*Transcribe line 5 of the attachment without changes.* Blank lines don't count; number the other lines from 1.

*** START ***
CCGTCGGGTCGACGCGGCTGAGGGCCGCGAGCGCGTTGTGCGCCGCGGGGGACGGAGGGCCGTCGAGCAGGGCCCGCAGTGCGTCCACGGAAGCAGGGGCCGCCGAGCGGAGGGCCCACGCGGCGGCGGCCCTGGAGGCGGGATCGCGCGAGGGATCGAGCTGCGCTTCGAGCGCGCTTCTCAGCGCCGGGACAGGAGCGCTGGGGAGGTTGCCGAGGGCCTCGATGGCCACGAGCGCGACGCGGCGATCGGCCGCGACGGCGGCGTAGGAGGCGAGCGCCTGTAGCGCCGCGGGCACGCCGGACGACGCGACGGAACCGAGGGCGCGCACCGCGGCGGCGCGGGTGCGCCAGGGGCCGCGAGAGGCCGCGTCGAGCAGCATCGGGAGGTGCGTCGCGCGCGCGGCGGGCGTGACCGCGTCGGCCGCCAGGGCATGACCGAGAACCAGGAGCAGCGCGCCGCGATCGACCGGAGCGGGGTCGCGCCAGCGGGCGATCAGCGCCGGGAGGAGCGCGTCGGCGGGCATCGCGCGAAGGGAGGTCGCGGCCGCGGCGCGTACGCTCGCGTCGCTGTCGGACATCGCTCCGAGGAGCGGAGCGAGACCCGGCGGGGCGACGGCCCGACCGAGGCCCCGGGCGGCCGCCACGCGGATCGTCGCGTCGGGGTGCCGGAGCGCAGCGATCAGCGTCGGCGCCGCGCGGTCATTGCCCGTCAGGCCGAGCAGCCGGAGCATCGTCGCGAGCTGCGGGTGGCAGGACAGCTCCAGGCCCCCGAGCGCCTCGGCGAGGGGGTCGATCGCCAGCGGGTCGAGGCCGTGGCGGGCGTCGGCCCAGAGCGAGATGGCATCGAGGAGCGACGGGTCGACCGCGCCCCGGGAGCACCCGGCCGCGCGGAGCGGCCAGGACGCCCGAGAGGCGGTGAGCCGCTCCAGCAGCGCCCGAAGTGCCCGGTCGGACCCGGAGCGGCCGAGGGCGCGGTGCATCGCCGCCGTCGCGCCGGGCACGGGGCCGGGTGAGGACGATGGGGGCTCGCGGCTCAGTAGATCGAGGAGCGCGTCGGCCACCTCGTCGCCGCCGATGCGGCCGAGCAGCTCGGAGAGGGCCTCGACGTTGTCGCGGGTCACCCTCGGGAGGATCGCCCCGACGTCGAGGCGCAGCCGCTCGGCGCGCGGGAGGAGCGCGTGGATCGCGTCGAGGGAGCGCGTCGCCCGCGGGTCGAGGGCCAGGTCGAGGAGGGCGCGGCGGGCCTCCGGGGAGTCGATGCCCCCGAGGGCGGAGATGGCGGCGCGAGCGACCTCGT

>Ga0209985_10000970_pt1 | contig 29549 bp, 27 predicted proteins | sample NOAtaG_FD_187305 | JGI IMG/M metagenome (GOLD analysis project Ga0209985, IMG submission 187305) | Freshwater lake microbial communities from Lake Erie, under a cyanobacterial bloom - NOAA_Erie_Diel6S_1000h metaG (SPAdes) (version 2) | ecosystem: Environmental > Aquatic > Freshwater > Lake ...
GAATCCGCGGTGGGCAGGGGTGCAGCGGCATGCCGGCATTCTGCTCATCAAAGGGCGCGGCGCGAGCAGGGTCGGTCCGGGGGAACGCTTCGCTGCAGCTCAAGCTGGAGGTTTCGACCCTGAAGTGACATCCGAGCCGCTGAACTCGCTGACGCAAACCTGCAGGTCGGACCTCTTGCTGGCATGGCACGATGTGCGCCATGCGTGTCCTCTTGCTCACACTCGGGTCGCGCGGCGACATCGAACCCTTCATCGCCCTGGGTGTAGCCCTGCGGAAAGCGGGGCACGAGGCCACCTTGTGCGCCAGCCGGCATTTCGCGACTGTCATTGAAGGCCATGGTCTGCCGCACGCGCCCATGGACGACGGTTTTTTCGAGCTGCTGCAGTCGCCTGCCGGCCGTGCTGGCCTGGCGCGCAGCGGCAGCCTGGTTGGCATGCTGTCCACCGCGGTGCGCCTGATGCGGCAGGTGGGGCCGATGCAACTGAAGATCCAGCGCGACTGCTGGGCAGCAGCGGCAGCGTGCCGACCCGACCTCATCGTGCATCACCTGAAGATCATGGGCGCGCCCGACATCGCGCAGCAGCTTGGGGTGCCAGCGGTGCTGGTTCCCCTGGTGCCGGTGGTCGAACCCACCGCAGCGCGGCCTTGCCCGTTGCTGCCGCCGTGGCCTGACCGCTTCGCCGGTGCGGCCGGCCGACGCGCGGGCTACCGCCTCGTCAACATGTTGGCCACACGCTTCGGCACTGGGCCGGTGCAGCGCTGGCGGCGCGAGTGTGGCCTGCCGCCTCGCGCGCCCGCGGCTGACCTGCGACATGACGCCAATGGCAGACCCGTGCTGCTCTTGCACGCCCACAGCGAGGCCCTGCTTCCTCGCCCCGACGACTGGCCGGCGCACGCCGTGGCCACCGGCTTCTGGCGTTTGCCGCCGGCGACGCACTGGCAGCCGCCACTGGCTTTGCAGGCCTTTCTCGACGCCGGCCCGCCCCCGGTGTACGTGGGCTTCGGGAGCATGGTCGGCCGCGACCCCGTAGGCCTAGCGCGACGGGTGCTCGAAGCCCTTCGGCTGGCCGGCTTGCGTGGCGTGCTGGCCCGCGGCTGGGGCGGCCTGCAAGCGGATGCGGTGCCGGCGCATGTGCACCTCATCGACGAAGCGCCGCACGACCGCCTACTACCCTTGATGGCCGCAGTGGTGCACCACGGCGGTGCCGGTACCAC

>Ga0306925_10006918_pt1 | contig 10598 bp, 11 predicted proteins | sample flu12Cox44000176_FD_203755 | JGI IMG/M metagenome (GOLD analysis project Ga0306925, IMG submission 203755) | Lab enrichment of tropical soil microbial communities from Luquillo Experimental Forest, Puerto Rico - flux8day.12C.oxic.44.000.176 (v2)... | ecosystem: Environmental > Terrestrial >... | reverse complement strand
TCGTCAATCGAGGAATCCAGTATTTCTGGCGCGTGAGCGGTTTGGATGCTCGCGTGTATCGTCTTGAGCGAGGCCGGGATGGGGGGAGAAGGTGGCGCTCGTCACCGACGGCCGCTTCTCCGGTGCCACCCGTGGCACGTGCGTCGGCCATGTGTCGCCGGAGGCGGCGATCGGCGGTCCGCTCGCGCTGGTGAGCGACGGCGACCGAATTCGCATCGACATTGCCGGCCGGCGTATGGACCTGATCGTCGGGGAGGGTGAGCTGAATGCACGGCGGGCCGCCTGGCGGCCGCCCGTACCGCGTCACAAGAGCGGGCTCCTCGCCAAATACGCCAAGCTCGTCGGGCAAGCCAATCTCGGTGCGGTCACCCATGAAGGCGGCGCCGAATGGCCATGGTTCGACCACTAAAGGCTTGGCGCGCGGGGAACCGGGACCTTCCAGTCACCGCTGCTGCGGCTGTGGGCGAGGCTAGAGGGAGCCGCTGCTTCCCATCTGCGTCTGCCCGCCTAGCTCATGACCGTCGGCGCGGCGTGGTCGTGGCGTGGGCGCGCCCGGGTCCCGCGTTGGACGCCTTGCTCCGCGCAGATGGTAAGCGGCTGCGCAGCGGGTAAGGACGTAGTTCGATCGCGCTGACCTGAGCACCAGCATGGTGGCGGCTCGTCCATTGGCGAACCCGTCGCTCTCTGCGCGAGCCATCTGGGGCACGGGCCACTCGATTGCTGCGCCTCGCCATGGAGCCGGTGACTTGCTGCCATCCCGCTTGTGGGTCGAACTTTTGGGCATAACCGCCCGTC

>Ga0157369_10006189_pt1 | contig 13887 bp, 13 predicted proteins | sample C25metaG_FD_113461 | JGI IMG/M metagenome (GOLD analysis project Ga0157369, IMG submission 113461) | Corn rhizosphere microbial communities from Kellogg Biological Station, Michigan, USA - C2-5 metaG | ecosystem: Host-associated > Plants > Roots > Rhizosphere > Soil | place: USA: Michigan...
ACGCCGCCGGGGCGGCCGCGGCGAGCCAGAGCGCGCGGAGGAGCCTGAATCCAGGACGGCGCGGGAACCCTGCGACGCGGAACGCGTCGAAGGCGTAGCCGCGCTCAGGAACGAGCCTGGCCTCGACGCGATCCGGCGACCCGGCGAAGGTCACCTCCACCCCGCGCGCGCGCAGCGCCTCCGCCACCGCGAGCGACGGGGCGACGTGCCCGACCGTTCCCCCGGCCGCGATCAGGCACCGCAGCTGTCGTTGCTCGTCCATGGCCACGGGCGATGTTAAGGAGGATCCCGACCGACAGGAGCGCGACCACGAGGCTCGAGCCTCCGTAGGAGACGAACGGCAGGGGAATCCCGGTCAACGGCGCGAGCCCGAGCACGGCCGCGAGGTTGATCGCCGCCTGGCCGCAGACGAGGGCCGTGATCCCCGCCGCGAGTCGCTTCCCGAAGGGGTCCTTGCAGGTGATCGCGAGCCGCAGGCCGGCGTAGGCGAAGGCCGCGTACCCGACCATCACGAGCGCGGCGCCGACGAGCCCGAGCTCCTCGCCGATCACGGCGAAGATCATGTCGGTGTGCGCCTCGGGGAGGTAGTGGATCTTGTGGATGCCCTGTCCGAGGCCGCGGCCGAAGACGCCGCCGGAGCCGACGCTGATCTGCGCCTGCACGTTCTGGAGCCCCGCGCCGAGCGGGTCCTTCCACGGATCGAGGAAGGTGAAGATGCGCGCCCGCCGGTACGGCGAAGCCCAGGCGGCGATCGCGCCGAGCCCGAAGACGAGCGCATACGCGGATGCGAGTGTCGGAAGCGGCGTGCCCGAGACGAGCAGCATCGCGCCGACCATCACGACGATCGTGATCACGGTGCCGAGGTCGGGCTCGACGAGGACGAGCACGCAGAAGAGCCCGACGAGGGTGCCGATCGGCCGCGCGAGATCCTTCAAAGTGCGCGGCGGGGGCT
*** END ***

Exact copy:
TCGTCAATCGAGGAATCCAGTATTTCTGGCGCGTGAGCGGTTTGGATGCTCGCGTGTATCGTCTTGAGCGAGGCCGGGATGGGGGGAGAAGGTGGCGCTCGTCACCGACGGCCGCTTCTCCGGTGCCACCCGTGGCACGTGCGTCGGCCATGTGTCGCCGGAGGCGGCGATCGGCGGTCCGCTCGCGCTGGTGAGCGACGGCGACCGAATTCGCATCGACATTGCCGGCCGGCGTATGGACCTGATCGTCGGGGAGGGTGAGCTGAATGCACGGCGGGCCGCCTGGCGGCCGCCCGTACCGCGTCACAAGAGCGGGCTCCTCGCCAAATACGCCAAGCTCGTCGGGCAAGCCAATCTCGGTGCGGTCACCCATGAAGGCGGCGCCGAATGGCCATGGTTCGACCACTAAAGGCTTGGCGCGCGGGGAACCGGGACCTTCCAGTCACCGCTGCTGCGGCTGTGGGCGAGGCTAGAGGGAGCCGCTGCTTCCCATCTGCGTCTGCCCGCCTAGCTCATGACCGTCGGCGCGGCGTGGTCGTGGCGTGGGCGCGCCCGGGTCCCGCGTTGGACGCCTTGCTCCGCGCAGATGGTAAGCGGCTGCGCAGCGGGTAAGGACGTAGTTCGATCGCGCTGACCTGAGCACCAGCATGGTGGCGGCTCGTCCATTGGCGAACCCGTCGCTCTCTGCGCGAGCCATCTGGGGCACGGGCCACTCGATTGCTGCGCCTCGCCATGGAGCCGGTGACTTGCTGCCATCCCGCTTGTGGGTCGAACTTTTGGGCATAACCGCCCGTC